Hidden files and folders like .fseventsd, .Spotlight-V100, .TemporaryItems, and .Trashes are getting dumped in my flash drive every time I plug it into my Mac...

How do I keep it from doing this?

Related to How to disable creating .Spotlight-V100 and .Trash folders on external drive? and Prevent MacOS from making .* and ._* files!

  • Awesome username, by the way. – Spiff Jul 23 '10 at 18:57
  • Or on ANY drive, for that matter. – NReilingh Jul 24 '10 at 21:21
  • Create them, lock them to make them read-only, then chflags hidden to hide them. – Daniel Beck Apr 18 '11 at 20:00
  • @squircle I disagree. ._ files are the only hidden files regularly created that aren't mentioned in this topic. – Daniel Beck Apr 18 '11 at 21:12
  • @Daniel That's true (hence the word possible); you're right. Thanks for the clarification! – squircle Apr 19 '11 at 0:20

Macworld has an article describing a way to delete the hidden Mac dot files. The hints suggest modifying the default unmount script. Use care because the script could delete other hidden files like .bashrc that you may want.


  • 2
    Whilst this may theoretically answer the question, it would be preferable to include the essential parts of the answer here, and provide the link for reference. – Ivo Flipse Jul 15 '12 at 11:09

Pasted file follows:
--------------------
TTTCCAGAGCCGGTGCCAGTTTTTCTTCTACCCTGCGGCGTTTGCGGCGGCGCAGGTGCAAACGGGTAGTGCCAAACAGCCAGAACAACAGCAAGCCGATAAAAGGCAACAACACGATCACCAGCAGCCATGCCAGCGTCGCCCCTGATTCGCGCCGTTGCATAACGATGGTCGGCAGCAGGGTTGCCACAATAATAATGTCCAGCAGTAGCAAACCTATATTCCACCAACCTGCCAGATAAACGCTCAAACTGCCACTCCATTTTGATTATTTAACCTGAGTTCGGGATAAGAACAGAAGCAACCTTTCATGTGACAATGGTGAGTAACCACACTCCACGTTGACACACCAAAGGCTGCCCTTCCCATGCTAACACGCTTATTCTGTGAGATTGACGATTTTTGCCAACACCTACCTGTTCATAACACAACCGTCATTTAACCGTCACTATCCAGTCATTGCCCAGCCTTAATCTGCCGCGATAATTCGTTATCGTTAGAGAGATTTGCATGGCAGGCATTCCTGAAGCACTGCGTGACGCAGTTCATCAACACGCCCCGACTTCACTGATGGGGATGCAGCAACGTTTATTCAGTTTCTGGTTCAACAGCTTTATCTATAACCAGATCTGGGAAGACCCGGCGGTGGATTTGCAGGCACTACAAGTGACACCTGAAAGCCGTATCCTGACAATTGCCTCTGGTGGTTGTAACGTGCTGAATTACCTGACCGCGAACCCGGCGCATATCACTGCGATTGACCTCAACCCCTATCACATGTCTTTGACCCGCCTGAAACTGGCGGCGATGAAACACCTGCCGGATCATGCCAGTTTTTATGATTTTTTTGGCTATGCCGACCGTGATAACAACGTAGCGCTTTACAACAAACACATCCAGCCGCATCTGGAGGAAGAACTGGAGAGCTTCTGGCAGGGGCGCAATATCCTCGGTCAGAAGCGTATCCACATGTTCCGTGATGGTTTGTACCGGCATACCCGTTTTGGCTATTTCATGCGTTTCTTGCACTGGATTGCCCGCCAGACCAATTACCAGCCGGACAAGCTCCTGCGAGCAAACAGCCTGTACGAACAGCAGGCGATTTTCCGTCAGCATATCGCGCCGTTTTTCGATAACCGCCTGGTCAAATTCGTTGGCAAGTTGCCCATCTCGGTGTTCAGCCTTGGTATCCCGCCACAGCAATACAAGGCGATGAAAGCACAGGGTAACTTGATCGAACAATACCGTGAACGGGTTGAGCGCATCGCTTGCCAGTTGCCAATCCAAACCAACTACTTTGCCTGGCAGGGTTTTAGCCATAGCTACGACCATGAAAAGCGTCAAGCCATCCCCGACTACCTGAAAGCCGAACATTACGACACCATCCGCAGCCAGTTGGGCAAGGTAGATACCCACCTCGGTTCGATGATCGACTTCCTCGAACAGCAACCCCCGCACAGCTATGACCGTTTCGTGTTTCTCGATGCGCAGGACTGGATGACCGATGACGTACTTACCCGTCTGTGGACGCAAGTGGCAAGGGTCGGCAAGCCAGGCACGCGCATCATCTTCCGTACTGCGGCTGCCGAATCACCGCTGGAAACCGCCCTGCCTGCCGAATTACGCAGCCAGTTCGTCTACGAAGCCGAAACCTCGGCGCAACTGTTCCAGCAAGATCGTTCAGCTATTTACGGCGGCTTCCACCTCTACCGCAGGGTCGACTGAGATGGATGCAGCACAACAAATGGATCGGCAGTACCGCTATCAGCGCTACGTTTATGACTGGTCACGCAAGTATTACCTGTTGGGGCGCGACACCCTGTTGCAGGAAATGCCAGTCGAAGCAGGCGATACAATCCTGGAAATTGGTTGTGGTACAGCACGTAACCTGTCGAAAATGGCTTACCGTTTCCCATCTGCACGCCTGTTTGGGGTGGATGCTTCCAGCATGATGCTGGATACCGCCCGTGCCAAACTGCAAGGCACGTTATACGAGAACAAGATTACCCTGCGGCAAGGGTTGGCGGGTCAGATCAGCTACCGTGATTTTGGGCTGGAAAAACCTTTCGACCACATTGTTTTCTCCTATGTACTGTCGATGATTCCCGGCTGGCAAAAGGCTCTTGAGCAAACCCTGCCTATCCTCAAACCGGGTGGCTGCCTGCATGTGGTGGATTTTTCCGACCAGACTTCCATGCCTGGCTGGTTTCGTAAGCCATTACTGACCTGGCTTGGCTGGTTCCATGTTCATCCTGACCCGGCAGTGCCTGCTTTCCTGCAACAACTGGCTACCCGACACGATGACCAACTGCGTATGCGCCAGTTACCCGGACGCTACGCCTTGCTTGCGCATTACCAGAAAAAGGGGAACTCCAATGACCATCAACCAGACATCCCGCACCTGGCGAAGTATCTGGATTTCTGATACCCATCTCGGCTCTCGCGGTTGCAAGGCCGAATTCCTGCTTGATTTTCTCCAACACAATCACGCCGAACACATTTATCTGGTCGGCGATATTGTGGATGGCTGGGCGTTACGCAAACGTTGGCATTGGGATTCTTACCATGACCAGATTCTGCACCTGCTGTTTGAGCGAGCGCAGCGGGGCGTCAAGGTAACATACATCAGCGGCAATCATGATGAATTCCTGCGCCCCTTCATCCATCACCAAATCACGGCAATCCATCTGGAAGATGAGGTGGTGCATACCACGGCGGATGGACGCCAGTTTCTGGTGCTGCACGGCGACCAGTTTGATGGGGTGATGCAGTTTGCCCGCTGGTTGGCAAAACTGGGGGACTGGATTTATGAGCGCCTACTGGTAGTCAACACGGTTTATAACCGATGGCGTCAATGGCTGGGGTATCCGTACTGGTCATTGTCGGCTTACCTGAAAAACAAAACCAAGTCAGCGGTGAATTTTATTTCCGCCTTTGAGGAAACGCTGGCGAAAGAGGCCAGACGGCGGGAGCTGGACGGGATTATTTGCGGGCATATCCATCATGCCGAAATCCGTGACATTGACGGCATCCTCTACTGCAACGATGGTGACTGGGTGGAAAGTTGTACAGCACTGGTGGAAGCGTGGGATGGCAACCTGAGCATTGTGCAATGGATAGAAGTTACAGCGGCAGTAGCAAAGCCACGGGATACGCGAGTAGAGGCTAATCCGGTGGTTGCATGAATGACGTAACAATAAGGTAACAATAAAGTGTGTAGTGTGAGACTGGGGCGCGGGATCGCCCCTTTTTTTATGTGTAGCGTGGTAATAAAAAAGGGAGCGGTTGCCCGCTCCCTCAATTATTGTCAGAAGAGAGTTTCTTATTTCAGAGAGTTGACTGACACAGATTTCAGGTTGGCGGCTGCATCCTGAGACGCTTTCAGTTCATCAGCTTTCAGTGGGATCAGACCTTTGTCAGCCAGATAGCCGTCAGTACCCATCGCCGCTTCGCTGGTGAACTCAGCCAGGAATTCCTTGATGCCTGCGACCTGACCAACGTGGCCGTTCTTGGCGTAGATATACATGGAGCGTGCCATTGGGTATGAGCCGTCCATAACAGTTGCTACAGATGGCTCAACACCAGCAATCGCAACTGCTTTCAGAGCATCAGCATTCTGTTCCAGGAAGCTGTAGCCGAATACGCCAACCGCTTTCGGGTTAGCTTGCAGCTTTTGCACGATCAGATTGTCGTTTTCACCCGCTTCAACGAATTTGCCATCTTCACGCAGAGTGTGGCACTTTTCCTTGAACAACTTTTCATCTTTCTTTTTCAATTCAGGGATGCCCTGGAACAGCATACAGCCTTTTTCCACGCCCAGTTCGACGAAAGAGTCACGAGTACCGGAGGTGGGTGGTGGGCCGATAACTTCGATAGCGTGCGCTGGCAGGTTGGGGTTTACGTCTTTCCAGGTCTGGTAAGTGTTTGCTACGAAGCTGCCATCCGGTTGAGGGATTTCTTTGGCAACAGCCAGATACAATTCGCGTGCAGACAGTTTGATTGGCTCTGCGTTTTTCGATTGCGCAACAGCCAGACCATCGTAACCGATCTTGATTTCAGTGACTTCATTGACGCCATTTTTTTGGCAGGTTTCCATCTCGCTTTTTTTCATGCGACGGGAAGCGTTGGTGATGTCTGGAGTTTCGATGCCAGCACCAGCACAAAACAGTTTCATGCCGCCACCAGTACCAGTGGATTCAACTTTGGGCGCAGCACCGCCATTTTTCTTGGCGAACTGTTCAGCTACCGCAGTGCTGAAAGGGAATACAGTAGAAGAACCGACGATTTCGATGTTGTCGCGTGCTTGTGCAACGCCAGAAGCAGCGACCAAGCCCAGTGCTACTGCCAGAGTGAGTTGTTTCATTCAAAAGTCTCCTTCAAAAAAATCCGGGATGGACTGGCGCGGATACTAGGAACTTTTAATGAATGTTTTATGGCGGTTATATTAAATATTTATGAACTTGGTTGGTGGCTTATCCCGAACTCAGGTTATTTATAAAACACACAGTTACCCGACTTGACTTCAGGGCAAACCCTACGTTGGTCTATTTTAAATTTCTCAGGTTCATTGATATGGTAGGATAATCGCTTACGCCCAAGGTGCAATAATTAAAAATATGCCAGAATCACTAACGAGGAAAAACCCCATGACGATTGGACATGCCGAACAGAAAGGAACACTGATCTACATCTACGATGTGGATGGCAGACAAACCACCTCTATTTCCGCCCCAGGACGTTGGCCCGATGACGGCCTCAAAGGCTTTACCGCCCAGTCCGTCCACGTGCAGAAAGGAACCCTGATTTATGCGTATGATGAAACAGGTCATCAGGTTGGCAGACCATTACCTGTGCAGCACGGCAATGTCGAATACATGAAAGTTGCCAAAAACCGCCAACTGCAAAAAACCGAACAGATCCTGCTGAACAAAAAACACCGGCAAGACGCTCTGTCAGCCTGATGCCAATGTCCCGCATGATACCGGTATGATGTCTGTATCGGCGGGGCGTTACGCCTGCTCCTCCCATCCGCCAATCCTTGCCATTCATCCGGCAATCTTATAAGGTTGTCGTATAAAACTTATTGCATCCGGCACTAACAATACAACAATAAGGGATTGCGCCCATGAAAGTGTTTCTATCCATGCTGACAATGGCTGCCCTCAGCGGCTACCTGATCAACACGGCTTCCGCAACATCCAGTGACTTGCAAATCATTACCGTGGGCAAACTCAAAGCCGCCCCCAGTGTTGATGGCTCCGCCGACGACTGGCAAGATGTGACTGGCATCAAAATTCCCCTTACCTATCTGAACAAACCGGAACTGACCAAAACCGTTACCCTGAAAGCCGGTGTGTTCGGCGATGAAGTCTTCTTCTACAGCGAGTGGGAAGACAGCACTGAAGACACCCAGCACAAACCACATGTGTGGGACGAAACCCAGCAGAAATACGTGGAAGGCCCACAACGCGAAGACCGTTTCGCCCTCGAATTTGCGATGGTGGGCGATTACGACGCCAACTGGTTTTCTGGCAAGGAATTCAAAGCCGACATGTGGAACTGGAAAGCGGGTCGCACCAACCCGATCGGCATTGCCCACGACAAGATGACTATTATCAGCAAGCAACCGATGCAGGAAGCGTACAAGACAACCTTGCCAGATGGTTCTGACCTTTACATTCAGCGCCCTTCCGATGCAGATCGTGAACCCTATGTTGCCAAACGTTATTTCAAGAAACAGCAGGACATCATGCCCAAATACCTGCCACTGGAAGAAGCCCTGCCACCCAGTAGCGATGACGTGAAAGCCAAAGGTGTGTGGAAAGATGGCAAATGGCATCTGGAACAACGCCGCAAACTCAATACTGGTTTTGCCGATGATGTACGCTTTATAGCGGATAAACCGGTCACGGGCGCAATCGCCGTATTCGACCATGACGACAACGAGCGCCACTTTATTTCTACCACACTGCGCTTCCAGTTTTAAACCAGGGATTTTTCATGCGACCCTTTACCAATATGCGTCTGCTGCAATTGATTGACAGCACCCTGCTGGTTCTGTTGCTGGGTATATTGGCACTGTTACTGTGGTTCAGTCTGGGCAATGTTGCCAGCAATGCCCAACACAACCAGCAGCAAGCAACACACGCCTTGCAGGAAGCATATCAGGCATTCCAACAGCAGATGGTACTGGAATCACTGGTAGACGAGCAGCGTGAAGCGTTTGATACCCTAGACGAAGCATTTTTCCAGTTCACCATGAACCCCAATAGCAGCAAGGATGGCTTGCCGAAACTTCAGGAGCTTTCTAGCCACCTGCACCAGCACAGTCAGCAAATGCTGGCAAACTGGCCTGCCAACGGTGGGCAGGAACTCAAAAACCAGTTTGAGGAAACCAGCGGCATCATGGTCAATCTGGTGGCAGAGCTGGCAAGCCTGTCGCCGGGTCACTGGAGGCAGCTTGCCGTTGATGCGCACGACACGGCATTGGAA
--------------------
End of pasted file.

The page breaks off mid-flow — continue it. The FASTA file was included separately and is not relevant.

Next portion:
I like the general concept in the Macworld article referenced by @Dave, but I don't want to nuke intentionally placed hidden files or folders (especially .git or .svn) and I want to clean up non-msdos filesystems as well as dos.

Note that this will cause scripted deletion/destruction of your files, so I recommend you only do this if you pretty much comprehend what this script does and you're OK with potential mayhem.

I took their suggested script and changed it as shown below. As they said there, before editing make sure to sudo mv /sbin/umount /sbin/umount-orig (so this script can invoke the original umount). After editing, sudo chmod 555 /sbin/umount and sudo chown root:wheel /sbin/umount.

#!/bin/sh --

  if [ "$@" ]; then
    for i in "$@"; do
      echo $i

    echo "cleaning mounted filesystem before running umount-orig..."
    rm -rf "$1"/._*
    rm -rf "$1"/.Trash*
    rm -rf "$1"/.Spotlight*
    rm -rf "$1"/.DS_Store
    rm -rf "$1"/.fseven*
) | logger -st $loggerTag

/sbin/umount-orig "$@"

For reference (in case the link disappears), the original said to use the following to clean up, but depending on filesystem type:

    fstype=`diskutil info "$1" | sed 's/ //g' | grep '^Type:' | cut -d':' -f2`

    echo "fstype is ${fstype}"

    if [ "$fstype" = "msdos" ]; then
      echo cleaning msdos filesystem...
      find "$1" -depth -name '.[^.]*' -print -exec /bin/rm -fr {} \;
      echo not msdos, skipping to umount...

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